St. Francis United Methodist Church celebrated its 30th anniversary with a concert-turned-fundraiser this weekend. The church is set back from the corner of Kildaire Farm Road and Penny Road in Cary.

Scott Baker gave an organ recital entitled “Musical Americana: Three Hundred Years of Music in under Sixty Minutes,” also celebrating the history of American music. The program consisted of works dating back to the American revolutionary period and all the way through Stephen Foster, Thomas “Fats” Waller, and contemporary composer Carl Simone. While the concert focused mostly on Baker’s organ skills, he gave up the floor to some special guests and collaborated with friends of the church, teaming up to help raise awareness and money for the church’s participation in the Appalachia Service Project (ASP), which helps rebuild homes for low-income families in Central Appalachia. While the concert was free, there was an opportunity to make donations to ASP.

Baker’s sensitivity to the many capabilities of the organ’s stops and different sounds was highlighted in a variety of works, from Dan Miller’s foot-tapping Two Gospel Tunes for Organ and the more impressionistic “To Longwood Gardens” by Samuel Barber to traditional preludes by Sam Batt Owens and the Toccata in C by Carl Simone (b.1955).* “To Longwood Gardens” was an additional showcase because Baker had the freedom and challenge of choosing his own interpretations and stops since Barber did not specify which particular sounds to use in his composition. Baker met the challenge head-on and presented a delightfully expressive portrayal of the piece.

Between the organ solos were chamber works or songs that required Baker to accompany another soloist. Cortney Baker presented a delightful and impressive violin solo from George Gershwin’s Porgy and Bess Suite, featuring “Summertime,” “I Got Plenty o’ Nothin’,” “It Ain’t Necessarily So,” and “There’s a Boat That’s Leavin’ Soon for New York.” Baker tackled Gershwin’s folk opera-jazz fusion style effortlessly, with glisses and slides between notes that emulated the singing style featured in the opera – so much so, in fact, that many of the audience members began singing along with her!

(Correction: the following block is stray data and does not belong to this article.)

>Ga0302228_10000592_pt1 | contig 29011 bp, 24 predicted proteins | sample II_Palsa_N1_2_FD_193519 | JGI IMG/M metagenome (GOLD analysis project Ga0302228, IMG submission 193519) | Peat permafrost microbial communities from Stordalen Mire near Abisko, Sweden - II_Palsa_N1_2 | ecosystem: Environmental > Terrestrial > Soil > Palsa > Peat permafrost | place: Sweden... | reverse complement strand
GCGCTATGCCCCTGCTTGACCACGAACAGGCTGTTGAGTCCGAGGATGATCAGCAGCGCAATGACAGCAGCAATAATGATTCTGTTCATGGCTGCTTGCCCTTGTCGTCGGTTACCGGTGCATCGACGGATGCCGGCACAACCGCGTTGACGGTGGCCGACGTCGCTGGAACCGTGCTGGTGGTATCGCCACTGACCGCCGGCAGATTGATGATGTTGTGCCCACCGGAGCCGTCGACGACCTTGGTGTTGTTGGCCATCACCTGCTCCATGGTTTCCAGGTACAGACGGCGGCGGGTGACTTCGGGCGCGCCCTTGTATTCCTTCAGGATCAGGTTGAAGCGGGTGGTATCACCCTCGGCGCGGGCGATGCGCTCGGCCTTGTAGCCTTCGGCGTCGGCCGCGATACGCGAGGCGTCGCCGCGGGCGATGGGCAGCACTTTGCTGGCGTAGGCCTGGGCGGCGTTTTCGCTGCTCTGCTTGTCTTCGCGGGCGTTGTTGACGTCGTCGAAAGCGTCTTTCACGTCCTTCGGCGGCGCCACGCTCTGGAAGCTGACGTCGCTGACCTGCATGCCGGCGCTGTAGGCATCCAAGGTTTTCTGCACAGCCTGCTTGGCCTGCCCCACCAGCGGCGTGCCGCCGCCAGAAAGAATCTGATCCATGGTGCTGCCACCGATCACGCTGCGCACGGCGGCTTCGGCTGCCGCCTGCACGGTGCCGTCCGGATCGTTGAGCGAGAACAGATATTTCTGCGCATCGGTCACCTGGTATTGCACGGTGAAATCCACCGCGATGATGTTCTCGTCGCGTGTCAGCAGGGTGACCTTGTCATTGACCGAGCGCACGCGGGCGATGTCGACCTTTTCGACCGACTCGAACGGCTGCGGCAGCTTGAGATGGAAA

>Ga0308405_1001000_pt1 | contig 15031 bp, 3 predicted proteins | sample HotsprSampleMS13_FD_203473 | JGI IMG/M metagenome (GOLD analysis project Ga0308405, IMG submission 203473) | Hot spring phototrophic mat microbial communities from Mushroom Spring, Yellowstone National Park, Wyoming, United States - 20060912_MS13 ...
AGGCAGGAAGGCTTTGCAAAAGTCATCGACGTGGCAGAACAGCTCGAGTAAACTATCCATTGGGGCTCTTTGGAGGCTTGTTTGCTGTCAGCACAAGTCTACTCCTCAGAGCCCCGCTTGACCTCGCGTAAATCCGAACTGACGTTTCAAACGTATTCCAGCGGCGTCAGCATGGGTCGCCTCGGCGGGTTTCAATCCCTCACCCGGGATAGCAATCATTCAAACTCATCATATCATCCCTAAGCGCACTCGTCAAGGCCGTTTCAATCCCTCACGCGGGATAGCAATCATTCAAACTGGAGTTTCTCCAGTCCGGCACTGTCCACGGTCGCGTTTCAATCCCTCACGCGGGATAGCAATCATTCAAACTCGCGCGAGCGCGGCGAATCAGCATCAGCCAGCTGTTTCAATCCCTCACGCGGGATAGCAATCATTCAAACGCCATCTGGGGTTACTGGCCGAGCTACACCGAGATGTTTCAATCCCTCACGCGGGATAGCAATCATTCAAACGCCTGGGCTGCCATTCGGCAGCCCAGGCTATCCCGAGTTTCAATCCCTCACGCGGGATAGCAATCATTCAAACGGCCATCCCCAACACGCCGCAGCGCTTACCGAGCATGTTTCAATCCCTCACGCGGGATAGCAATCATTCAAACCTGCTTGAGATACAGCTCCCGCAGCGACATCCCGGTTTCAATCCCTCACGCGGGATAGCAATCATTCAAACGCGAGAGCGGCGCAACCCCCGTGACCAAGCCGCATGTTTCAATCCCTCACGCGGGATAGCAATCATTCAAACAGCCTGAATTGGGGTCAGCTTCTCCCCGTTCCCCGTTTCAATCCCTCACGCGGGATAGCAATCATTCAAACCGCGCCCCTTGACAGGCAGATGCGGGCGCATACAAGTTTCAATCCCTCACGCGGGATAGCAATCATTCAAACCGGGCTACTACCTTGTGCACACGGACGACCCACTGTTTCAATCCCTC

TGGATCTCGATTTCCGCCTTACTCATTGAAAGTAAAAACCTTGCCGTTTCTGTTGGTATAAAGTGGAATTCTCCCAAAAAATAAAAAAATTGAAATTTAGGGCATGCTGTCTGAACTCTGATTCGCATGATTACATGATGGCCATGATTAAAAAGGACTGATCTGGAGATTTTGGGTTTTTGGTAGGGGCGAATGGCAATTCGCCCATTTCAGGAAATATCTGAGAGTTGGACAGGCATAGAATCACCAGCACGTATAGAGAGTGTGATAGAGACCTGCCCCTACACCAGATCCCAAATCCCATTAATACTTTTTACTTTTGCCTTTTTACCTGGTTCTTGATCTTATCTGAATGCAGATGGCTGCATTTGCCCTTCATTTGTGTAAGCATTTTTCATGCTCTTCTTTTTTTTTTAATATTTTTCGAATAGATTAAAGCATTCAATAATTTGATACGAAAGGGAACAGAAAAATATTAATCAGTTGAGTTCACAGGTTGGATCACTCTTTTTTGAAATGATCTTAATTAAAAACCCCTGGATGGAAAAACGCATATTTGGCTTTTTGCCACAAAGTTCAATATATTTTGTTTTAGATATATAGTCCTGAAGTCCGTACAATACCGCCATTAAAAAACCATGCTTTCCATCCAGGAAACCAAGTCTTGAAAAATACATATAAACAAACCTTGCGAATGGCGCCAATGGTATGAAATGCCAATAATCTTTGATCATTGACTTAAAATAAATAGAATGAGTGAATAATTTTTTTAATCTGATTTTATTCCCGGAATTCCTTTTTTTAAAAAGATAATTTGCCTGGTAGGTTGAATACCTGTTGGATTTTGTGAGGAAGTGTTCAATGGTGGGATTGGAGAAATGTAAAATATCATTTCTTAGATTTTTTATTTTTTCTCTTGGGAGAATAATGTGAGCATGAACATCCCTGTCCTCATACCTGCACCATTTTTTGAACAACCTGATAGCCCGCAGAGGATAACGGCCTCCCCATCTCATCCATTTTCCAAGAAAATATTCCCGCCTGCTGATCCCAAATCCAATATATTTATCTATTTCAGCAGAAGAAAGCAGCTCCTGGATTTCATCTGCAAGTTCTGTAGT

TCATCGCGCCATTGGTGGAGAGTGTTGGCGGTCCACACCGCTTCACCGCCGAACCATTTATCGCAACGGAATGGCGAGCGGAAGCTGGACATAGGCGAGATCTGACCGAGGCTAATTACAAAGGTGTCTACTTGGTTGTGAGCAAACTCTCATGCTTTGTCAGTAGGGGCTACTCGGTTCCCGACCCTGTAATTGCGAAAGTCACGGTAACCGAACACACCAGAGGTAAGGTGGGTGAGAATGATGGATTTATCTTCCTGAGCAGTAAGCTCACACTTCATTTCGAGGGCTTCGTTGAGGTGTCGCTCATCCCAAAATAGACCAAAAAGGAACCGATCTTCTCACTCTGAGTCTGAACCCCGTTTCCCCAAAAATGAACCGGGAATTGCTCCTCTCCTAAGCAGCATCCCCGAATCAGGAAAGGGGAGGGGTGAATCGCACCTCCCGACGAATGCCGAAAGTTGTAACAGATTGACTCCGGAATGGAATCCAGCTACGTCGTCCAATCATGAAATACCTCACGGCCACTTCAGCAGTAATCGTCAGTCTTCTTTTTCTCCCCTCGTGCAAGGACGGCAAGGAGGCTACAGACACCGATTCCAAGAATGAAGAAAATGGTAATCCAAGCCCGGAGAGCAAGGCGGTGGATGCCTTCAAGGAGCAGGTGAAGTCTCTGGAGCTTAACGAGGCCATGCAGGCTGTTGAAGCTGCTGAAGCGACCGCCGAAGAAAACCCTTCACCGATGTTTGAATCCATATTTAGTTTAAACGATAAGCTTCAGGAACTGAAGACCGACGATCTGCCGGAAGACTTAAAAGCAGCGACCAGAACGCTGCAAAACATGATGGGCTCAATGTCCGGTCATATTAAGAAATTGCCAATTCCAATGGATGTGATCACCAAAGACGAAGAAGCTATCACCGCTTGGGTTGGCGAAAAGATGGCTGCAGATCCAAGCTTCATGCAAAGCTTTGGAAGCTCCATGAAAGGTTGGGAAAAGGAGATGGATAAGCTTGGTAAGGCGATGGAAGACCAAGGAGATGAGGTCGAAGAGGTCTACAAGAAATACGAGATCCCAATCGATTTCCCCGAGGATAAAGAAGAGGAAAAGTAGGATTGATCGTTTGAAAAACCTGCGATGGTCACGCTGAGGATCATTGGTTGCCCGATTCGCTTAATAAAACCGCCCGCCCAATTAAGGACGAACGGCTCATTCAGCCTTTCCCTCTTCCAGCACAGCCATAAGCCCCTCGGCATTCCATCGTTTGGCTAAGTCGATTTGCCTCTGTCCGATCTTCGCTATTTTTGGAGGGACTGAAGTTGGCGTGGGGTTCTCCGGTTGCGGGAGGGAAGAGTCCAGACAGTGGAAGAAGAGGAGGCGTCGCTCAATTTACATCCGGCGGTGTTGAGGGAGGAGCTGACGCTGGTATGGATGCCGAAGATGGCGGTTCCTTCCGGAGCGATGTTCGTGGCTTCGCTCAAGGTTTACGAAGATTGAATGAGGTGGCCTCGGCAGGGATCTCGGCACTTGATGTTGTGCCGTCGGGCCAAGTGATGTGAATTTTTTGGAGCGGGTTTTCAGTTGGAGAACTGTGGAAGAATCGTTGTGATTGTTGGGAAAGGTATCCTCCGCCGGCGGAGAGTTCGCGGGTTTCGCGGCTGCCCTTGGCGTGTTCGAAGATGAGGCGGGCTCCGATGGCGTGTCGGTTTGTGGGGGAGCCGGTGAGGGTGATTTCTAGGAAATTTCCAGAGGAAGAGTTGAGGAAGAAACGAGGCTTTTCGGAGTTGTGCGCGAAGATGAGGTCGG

Another soloist Baker accompanied was Aaron Payne on soprano saxophone. He played a moving arrangement of Leonard Bernstein’s “Adonai” from Chichester Palms, one of Bernstein’s most famous melodies and an important piece in American musical history. This is based on Psalm 23, “The Lord is my Shepherd” and evokes a tranquil but uplifting atmosphere. Payne’s tone was very pure and simple, showing his understanding and mastery of the piece.

The highlight of the concert was definitely the PDQ Bach musical parody: the “Pöckelbüchlein” (“Little Pickle Book”) Suite for Organ, Percussion, and “Dill Pickle-O.” Baker’s introduction of the piece based on its program notes was deadpan, making the music enthusiasts in the crowd laugh – which then led the rest of the audience into the humor as well. The three movements make fun of well-known historical tunes, from Beethoven’s 9th Symphony to “Mary Had a Little Lamb” and more. Amy Holt played the piccolo and James Linn handled percussion – including drum set, xylophone, train whistle, and bird calls. The entire room was full of laughter for the duration of the piece, and Baker concluded it with an out-of-character stinger on the lowest note possible on the organ.

Humor and all, the concert promoted a great cause and showcased local talent that one might not expect from this isolated church that sits on its own little street corner. Although the concert actually took about ninety minutes, Baker used it to transport audiences through 300 years of beautiful and entertaining music. St. Francis’s next special musical event is the Community SING and choral workshop with composer/arranger Alice Parker from March 16-18.

*Editor’s Note: We’re trying to find some biographical info on Carl Simone – if we do, we’ll add it here.